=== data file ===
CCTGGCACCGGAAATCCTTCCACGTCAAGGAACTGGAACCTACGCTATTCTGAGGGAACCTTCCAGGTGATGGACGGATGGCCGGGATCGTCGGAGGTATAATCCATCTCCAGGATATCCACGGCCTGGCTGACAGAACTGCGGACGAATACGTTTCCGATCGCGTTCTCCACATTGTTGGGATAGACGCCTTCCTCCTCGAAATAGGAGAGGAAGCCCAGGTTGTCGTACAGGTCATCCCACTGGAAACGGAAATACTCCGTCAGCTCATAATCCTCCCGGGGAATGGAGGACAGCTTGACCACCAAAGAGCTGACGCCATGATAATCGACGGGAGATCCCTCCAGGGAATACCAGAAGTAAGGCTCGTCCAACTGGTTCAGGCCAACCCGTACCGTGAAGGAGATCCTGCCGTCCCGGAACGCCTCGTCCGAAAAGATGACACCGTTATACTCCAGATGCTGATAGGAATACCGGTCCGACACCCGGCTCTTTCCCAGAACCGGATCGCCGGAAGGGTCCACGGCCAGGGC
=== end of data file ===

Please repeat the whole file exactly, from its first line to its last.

CCTGGCACCGGAAATCCTTCCACGTCAAGGAACTGGAACCTACGCTATTCTGAGGGAACCTTCCAGGTGATGGACGGATGGCCGGGATCGTCGGAGGTATAATCCATCTCCAGGATATCCACGGCCTGGCTGACAGAACTGCGGACGAATACGTTTCCGATCGCGTTCTCCACATTGTTGGGATAGACGCCTTCCTCCTCGAAATAGGAGAGGAAGCCCAGGTTGTCGTACAGGTCATCCCACTGGAAACGGAAATACTCCGTCAGCTCATAATCCTCCCGGGGAATGGAGGACAGCTTGACCACCAAAGAGCTGACGCCATGATAATCGACGGGAGATCCCTCCAGGGAATACCAGAAGTAAGGCTCGTCCAACTGGTTCAGGCCAACCCGTACCGTGAAGGAGATCCTGCCGTCCCGGAACGCCTCGTCCGAAAAGATGACACCGTTATACTCCAGATGCTGATAGGAATACCGGTCCGACACCCGGCTCTTTCCCAGAACCGGATCGCCGGAAGGGTCCACGGCCAGGGC